Ansel Adams: Early Works features 41 original prints, with a focus on the masterful small-scale images Adams made from the 1920s into the 1950s. In the 1920s, Adams printing style was already beginning to evolve from the soft-focus, warm-toned, painterly Parmelian prints of the 1920s to the f/64 school of sharp-focused photography that he would co-found in the 1930s. After World War II, his style continued to move toward a cooler, high-contrast printmaking style. Throughout, Adams is revealed as a poet of light, both in the field and in the darkroom.
Adams was a giant in the field of American landscape photography. His work is often viewed as the end of an arc of American art concerned with capturing the “sublime” in unspoiled Western landscapes, a tradition that included painters Albert Bierstadt, Thomas Cole and Thomas Moran, as well as photographers Carleton Watkins, Timothy O’Sullivan and William Henry Jackson.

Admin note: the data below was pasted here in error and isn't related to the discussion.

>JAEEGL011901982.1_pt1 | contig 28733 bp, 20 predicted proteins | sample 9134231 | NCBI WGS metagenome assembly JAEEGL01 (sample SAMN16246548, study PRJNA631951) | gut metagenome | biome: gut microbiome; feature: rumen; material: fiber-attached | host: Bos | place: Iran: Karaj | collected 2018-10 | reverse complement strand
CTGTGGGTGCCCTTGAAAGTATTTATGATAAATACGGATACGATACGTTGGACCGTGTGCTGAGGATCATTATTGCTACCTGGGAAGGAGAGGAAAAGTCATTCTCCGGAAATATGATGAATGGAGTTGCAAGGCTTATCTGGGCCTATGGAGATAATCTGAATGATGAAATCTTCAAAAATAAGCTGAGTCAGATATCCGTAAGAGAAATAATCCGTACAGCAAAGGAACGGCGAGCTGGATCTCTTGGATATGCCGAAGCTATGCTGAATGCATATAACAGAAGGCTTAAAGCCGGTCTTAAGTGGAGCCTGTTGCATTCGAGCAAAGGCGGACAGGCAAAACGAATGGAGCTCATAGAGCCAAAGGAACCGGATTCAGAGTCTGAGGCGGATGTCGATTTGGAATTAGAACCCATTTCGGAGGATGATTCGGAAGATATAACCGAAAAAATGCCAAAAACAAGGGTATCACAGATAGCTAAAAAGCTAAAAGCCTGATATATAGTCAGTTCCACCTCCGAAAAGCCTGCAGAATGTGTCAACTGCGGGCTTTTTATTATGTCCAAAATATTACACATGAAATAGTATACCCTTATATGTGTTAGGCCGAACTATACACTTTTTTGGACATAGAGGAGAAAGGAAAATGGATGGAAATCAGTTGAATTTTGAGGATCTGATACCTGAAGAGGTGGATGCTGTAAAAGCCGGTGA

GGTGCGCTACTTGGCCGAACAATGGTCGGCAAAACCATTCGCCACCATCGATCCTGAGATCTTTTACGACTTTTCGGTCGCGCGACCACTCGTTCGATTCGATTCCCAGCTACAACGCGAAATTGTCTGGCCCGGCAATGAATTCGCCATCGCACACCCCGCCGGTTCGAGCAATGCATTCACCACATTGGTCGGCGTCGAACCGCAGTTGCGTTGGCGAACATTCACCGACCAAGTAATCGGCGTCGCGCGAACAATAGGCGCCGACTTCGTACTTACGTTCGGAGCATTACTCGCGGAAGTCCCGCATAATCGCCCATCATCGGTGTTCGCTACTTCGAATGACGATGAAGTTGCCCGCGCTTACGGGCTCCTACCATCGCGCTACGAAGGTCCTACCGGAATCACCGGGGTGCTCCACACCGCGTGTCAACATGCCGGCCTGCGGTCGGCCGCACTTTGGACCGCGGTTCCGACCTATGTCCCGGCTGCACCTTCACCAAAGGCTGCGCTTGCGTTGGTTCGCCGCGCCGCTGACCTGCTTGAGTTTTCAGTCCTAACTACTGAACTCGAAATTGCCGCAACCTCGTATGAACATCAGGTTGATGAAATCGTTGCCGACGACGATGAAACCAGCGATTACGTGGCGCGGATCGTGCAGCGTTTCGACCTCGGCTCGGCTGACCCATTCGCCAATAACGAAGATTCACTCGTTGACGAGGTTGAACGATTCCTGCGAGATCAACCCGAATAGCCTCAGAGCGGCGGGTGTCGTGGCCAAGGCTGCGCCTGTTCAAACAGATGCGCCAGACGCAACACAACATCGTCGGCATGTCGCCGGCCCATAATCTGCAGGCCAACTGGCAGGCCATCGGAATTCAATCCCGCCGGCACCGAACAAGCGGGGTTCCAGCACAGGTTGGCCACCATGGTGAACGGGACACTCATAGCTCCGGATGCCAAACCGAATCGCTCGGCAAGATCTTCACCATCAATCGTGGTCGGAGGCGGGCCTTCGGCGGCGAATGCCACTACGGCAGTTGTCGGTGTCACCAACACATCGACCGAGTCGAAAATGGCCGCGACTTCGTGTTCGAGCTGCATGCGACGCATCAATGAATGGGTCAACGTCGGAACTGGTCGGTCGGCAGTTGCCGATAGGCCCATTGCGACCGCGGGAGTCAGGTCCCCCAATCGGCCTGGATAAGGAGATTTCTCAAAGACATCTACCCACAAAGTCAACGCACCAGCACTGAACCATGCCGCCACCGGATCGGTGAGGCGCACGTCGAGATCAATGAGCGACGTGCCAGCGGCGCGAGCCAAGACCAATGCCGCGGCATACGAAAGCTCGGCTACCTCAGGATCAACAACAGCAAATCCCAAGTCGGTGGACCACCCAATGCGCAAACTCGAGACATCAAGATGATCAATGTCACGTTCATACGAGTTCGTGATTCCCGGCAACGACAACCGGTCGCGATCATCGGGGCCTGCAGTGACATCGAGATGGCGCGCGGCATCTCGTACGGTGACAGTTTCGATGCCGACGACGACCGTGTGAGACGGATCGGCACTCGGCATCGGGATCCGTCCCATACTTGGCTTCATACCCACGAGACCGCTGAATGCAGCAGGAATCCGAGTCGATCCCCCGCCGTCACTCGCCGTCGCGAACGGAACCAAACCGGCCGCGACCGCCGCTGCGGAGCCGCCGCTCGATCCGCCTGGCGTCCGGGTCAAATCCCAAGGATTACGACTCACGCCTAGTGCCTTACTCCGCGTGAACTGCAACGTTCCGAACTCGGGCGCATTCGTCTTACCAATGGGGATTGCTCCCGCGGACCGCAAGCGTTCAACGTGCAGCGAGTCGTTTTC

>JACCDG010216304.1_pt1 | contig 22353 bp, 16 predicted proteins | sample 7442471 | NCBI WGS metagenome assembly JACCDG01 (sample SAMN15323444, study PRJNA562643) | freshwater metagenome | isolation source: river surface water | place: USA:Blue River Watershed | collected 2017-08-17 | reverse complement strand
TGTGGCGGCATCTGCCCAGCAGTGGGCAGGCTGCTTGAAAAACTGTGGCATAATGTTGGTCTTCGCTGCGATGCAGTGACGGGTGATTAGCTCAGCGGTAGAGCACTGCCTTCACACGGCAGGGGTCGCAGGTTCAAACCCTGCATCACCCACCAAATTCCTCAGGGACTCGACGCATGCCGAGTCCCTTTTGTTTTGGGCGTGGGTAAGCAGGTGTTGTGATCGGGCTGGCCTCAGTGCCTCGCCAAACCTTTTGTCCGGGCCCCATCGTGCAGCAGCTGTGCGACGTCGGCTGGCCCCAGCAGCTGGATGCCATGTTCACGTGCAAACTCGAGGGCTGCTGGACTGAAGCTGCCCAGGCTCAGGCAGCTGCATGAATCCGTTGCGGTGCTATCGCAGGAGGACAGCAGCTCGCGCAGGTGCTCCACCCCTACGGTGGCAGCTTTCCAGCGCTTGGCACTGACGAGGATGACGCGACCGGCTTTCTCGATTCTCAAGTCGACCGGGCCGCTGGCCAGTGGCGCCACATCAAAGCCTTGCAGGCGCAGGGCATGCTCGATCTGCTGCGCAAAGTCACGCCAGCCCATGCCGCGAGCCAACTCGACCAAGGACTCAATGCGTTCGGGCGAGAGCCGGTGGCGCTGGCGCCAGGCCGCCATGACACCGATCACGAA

For much of his early adulthood, Adams was torn between a career as a concert pianist versus one in photography. Later, he famously likened the photographic negative to a musical score, and the print to the performance. Yet most museum-goers are only familiar with the heroic, high-contrast prints on high-gloss paper stock that Adams manufactured to order in the 1970s and 1980s, which coincided with the emergence of the first retail galleries devoted to photography. The later, higher-contrast prints are akin to “brass bands,” whereas the earlier prints – intimate and rich in middle tones – are more like “chamber music.”